How to Create a Well-Balanced Team

When building a team, there is no recipe for the right balance – at least, not exactly. While a good chef may be able to cook without instruction, they still have a rough idea of what they want to come out of the oven. In this case, the intended outcome would be a cohesive but varied group of people who work within a system of agreed-upon norms (implicit and explicit) to bring the absolute best result.

Like cooking, team building is “both an art and a science,” and it’s certainly no small task. In fact, it requires a certain number of ingredients – a handful of this and a handful of that. The steps below are like those ingredients, but remember, our recipe is a guide, never a rulebook. Mix what you will, taste as you go, and adjust as you see fit!

One Recipe for Team Building

  1. Make a plan and set goals
  2. Build with acquired diversity in mind
  3. Clarify and document roles (or job descriptions for new roles)
  4. Take your time to find the right individuals
  5. Invest in setting up a strong foundation
    1. Connect with each other on a professional and personal level
    2. Establish norms for how you will work
    3. Practice genuine appreciation

Make a Plan and Set Goals
It’s important to set realistic goals for your team. When you have a clear desired outcome – something to aim for – team members understand the “why” behind every task and challenge. With milestones to hit and deadlines to meet, it becomes much easier for members to motivate each other.

At Meddlers, we believe success shouldn’t be a vague and unknowable thing, but a predetermined plan. Just remember, it’s not the time or place to set outrageous standards that might make the team feel unworthy if they don’t meet them. Be specific and realistic!

Build with Acquired Diversity in Mind
In order to meet your goals, we believe you need a strong combination of voices, experiences, and perspectives. MIT has actually found that diversity of thought, otherwise known as acquired diversity, is the most important contributor to team success. This refers to differences in knowledge, personality, and values.

It’s important to consider what the right balance looks like to you. Challenge yourself to bring together employees with a wide breadth of experience, knowledge, and perspectives who, when working together, can better serve your goals.

Create Job Descriptions
Define the role of every team member, and be clear about what you expect from them. This will resolve a lot of confusion before it ever happens. If you’re calling for a combination of visionaries, delegators, and collaborators, be straightforward about who will have the bulk of the responsibility and how that responsibility is interconnected and dependent on the others.

According to Entrepreneur, companies who don’t focus on specific roles within a team “wind up becoming a revolving door.” Ultimately, this problem will cost you money, while “investing your time and money in people who truly specialize in the role your company needs will have immense payoffs later.”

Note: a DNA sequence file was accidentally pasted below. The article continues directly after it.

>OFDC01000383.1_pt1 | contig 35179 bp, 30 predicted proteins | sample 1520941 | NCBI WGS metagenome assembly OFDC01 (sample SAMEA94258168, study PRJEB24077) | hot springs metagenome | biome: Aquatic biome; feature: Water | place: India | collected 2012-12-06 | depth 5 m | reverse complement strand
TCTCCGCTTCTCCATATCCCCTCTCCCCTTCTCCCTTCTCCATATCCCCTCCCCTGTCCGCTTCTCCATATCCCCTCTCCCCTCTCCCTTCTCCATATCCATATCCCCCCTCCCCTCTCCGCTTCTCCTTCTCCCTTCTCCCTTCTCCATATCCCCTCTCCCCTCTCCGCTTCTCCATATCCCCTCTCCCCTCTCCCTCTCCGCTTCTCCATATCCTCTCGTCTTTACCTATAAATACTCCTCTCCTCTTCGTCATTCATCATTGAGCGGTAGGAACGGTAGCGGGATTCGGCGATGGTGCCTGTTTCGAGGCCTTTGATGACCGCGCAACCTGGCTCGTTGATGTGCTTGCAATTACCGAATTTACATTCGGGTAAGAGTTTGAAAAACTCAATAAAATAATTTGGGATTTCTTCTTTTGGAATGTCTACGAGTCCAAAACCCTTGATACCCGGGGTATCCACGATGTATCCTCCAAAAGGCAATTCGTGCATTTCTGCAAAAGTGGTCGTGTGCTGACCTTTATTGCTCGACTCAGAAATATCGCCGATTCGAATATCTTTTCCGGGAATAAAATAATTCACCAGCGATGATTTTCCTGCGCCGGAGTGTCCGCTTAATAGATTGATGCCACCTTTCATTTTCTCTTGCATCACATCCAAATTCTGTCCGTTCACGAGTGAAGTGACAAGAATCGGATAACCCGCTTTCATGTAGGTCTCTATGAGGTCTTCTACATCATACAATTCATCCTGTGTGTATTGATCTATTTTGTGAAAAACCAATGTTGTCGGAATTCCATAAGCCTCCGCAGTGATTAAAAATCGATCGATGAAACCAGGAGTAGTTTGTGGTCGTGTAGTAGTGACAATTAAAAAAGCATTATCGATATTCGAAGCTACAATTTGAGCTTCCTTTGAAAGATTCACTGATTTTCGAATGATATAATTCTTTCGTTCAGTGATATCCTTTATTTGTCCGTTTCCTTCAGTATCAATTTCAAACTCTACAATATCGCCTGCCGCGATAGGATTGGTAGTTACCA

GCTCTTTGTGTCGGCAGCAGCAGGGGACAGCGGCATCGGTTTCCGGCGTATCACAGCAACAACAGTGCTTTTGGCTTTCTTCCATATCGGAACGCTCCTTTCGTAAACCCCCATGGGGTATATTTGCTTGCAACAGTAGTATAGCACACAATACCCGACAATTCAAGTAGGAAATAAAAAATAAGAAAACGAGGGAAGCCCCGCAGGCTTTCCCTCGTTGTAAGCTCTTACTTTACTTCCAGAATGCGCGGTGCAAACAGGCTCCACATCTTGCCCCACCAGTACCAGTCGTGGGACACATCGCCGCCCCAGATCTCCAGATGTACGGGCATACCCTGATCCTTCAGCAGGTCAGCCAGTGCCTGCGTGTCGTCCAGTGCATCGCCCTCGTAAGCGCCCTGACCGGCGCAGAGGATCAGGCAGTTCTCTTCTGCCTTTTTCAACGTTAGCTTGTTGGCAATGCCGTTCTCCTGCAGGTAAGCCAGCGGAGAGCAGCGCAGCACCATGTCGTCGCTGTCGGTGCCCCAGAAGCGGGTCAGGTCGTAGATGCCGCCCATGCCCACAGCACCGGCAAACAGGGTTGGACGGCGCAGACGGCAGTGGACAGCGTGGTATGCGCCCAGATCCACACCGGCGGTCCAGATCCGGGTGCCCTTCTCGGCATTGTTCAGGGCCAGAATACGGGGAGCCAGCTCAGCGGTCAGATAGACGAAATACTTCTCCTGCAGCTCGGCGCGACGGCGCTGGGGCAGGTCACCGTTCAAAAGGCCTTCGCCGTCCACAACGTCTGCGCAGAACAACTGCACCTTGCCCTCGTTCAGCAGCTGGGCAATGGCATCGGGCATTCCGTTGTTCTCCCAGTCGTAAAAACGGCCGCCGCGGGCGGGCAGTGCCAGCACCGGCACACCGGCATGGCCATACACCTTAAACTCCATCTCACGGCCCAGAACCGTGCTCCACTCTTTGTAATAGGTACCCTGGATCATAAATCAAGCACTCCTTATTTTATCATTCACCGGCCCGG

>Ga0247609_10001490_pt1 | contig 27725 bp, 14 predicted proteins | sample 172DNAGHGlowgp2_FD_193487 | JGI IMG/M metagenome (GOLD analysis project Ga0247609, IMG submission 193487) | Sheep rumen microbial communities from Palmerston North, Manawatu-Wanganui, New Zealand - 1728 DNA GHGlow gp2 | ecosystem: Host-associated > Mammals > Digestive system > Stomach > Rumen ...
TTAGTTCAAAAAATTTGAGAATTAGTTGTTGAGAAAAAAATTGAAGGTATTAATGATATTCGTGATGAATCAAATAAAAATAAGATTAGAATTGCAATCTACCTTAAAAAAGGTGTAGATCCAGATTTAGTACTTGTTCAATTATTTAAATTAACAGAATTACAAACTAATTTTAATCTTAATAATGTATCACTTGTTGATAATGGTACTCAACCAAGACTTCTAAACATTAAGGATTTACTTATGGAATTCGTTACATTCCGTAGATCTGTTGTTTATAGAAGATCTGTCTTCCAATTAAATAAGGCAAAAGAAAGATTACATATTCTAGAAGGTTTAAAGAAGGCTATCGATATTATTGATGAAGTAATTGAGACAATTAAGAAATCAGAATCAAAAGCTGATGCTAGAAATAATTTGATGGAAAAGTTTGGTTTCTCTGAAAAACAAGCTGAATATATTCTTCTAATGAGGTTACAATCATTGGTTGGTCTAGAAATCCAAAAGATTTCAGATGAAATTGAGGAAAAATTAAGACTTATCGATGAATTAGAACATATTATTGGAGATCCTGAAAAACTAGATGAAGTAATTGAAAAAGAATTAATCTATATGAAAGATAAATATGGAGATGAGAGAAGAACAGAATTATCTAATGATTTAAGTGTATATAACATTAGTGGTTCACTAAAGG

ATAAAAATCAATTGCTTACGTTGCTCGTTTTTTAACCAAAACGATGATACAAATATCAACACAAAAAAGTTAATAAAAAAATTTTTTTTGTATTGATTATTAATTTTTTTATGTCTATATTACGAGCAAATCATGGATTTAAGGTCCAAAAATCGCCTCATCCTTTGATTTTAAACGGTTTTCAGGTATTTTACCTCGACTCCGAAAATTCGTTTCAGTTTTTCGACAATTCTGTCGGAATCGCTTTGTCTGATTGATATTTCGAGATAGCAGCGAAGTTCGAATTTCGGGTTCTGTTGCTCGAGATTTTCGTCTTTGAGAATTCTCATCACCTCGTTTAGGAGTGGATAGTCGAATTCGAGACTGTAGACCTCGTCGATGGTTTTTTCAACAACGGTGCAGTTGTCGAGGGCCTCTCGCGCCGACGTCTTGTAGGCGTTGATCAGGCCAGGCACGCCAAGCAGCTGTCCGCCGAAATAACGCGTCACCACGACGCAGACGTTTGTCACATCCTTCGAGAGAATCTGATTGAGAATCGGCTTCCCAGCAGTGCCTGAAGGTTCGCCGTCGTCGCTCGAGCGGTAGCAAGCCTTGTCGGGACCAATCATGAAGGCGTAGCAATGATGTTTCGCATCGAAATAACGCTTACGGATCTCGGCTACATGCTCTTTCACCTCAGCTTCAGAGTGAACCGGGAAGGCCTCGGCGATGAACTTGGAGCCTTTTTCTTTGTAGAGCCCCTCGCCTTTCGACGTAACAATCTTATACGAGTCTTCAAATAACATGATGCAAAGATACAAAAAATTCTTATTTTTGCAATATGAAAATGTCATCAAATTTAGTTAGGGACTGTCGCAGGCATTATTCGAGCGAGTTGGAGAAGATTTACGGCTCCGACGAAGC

Take Your Time
Regardless of whether you’re building a project team inside your organization or hiring onto an existing team, you should take your time. This isn’t to say you should slow the process down any more than necessary. We understand that time isn’t a luxury you will always have. But if you invest time and thought into the process of building a solid team, you have a much higher chance at succeeding.

Really take a moment and consider the way each team member works together as a larger unit. Sometimes the “obvious” answer isn’t the right one, which is why you should evaluate not only based on abilities, but also on whether or not they can be an asset to the goals and plans of this specific team.

Invest in a Strong Foundation
Even after you’ve built a solid team, don’t expect success to come naturally. If you want to invest in long-term success, you need to build and continuously reinforce a solid foundation by:

  1. Facilitating and encouraging a professional and personal connection between team members. You don’t need to force a friendship on anyone, but give them an opportunity to get to know and appreciate each other for more than the professional role they play.
  2. Establishing norms and guidelines for how the team will function, make decisions, and divide work collectively. This holds your team members accountable and shapes the way they interact and handle disruption. When the inevitable happens and your team disagrees, they already know how to handle it.
  3. Practicing genuine appreciation for each individual and the team as a whole. This encompasses everything from verbal praise and bonuses to outings and extra vacation. When people feel acknowledged for their effort, they feel more secure during times of conflict and stress.

Build a Well-Balanced Team
Like a meal, a well-balanced team has substance and value, and while your recipe may differ from ours, the sentiment stays the same: individual talent is powerful on its own but unstoppable when combined.

If you’re looking to build better, more well-balanced business teams, we provide corporate team assessment, facilitation, and coaching. Fill out a contact form or give us a call today!